Saturday, November 24, 2018

In the Ground, Before the Freeze, by Margaret Ronald

★★★★★ A moving story of a tragic love

(Dark Fantasy) They say the mountain women have “unnatural habits” so when Katrin falls in love with a lowland man, no good can come of it. (6,631 words; Time: 22m)

"," by (edited by Scott H. Andrews), appeared in issue 264, published on .

Mini-Review (click to view--possible spoilers)

Review: 2018.603 (A Word for Authors)

Pro: Argen comes across as sweet and gentle.  It's easy to see why Katrin loves him. The tension of not knowing what happens to him (but dreading it) really spices up the early part of the story.

It’s a bit of a reveal that the “planted” men come back in the spring, but only as idiots. If anything, that makes things even more tense, because it seems a fate worse than death for bright and lively Argen. The thought that Katrin might do this to him adds an extra touch of horrific anticipation.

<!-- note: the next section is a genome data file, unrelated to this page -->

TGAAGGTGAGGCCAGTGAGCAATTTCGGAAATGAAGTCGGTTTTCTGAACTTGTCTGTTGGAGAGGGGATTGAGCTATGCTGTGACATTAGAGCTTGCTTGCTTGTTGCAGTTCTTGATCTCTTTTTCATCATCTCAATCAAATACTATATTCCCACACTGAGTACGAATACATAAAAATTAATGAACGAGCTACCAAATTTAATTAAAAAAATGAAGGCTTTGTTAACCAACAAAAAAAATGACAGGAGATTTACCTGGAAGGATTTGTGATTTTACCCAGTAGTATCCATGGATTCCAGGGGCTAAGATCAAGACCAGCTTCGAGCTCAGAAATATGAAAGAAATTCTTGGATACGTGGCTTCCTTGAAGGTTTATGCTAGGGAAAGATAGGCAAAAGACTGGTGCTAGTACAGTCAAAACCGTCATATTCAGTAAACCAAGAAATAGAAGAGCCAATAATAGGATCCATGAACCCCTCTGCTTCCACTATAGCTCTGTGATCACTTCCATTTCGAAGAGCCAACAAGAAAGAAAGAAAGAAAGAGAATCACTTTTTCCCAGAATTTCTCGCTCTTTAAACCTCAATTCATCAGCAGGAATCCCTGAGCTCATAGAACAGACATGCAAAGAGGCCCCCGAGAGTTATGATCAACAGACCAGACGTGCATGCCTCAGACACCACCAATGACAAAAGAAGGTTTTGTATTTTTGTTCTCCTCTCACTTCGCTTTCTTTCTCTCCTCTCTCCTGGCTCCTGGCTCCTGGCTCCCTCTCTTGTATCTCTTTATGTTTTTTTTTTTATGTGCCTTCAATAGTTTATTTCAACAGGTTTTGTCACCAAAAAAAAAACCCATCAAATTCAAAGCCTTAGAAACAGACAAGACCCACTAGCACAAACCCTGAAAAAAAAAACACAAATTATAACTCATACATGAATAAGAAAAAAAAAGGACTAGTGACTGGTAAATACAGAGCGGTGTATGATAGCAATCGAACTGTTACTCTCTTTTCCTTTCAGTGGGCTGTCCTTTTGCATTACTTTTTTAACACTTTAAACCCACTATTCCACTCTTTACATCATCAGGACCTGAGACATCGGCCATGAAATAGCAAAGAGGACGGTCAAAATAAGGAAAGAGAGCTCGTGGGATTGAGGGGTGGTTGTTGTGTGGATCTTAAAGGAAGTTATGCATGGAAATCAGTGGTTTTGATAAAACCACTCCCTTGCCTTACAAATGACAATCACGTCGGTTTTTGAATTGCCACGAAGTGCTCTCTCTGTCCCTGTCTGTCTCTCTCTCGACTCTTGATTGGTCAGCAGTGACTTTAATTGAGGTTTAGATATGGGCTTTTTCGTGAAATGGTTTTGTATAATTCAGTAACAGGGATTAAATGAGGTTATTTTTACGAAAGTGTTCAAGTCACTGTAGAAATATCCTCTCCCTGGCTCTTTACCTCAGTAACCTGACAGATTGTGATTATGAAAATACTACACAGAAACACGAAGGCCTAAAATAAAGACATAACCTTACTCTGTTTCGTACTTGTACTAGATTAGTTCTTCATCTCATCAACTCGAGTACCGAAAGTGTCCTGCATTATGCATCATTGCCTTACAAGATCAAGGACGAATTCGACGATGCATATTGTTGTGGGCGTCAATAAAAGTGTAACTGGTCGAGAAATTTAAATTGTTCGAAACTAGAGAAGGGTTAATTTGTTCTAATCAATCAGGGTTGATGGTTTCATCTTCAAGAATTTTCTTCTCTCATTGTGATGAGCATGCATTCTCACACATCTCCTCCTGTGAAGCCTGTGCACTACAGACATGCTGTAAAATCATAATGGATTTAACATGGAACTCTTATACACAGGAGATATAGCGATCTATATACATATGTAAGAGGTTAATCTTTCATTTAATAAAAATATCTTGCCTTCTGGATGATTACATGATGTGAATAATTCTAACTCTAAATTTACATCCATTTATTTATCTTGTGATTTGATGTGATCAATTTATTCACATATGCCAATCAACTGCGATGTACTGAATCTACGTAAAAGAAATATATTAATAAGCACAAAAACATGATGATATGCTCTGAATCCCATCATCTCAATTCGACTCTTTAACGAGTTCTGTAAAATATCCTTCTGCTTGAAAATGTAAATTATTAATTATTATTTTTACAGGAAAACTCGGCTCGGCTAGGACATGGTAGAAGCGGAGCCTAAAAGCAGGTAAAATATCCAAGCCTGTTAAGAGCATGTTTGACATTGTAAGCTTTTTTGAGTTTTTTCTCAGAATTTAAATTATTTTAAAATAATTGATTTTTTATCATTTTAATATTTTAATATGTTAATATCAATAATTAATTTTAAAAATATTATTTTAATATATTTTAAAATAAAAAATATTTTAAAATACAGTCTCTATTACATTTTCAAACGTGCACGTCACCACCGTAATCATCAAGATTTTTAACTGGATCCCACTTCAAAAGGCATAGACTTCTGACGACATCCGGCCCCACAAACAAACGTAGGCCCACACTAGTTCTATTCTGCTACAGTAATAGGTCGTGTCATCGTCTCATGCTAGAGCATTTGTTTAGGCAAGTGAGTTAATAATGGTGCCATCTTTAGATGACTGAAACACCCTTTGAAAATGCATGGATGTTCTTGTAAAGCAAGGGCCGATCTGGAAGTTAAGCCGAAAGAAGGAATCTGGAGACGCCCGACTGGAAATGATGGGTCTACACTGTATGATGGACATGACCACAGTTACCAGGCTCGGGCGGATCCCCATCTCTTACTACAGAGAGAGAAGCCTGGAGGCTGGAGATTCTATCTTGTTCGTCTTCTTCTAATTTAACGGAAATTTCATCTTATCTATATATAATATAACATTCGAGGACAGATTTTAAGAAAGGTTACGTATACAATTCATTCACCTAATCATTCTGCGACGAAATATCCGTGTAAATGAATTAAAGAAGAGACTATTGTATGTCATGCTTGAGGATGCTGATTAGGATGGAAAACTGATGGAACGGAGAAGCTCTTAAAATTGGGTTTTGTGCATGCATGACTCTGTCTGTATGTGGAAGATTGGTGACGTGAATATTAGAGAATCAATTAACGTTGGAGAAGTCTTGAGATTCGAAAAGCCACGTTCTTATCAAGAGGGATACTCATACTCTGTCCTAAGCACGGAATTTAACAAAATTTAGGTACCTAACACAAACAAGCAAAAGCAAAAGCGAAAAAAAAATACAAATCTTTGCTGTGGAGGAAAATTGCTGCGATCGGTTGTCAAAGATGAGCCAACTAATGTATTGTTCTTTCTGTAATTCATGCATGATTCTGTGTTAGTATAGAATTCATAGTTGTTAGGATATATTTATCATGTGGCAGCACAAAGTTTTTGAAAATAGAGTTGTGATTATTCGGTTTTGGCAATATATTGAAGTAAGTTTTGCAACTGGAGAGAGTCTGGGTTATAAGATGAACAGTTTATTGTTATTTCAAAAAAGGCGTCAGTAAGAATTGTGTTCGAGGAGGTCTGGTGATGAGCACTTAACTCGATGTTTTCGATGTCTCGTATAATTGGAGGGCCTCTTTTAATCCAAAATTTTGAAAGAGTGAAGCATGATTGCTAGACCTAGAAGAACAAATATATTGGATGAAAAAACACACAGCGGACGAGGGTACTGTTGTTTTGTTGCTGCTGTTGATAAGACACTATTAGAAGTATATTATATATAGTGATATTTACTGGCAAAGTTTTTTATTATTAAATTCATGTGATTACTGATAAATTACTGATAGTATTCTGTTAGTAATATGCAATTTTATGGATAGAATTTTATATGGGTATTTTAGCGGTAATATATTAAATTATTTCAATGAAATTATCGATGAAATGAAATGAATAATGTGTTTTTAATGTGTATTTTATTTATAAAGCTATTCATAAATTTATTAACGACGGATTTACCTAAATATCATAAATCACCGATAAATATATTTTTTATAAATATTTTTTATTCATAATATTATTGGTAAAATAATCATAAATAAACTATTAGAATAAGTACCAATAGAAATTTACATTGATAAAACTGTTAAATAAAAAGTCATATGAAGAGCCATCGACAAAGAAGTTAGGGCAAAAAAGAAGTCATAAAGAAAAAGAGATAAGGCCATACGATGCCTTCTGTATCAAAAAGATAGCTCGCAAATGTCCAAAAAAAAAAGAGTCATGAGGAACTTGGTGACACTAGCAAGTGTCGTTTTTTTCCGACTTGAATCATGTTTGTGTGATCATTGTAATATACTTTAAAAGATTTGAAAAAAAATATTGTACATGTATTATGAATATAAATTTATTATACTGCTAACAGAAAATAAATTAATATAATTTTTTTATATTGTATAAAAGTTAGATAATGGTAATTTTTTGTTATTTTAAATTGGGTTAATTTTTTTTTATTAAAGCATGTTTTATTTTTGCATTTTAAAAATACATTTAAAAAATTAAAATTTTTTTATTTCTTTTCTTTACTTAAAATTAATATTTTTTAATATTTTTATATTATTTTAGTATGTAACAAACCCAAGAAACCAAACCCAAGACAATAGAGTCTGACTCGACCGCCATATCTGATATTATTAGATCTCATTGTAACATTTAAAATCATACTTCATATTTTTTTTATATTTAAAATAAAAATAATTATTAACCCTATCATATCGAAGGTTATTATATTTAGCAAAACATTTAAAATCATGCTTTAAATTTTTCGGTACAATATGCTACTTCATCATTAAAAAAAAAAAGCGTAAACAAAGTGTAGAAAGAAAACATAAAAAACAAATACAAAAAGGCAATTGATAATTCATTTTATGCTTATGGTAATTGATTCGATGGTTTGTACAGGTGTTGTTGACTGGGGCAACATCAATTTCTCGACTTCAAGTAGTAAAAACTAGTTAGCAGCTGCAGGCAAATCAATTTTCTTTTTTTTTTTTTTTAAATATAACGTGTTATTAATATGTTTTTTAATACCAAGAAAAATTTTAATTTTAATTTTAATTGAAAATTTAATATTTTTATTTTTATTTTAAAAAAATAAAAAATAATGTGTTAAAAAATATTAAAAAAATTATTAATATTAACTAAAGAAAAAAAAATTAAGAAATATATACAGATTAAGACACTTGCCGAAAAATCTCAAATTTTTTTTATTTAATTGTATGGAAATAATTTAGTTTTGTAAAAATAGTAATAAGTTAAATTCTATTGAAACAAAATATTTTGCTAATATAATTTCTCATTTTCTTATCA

It helps a lot that it was his choice, knowing he wouldn’t survive his accident, but it’s still tragic, and deeply moving. In fact, anyone who ever nursed someone through an illness that turned them into a different person should be able to relate.

There's plenty of foreshadowing to suggest that even though he's greatly reduced, he's still more human than most of the other husbands, so when she uses his music to actually get him to speak, it creates a spark of hope that ends the story on just the right note.

Final note: It's perfect that the story starts with "there was a lowland man, and he loved a mountain woman" and it ends with "there was a mountain woman who loved a lowland man." This is the story of a love that was stronger than death itself, and that's always powerful.

Con: Almost everything in the story points to this being a secondary world, so the interview with a woman smoking a cigarette strikes a false note.

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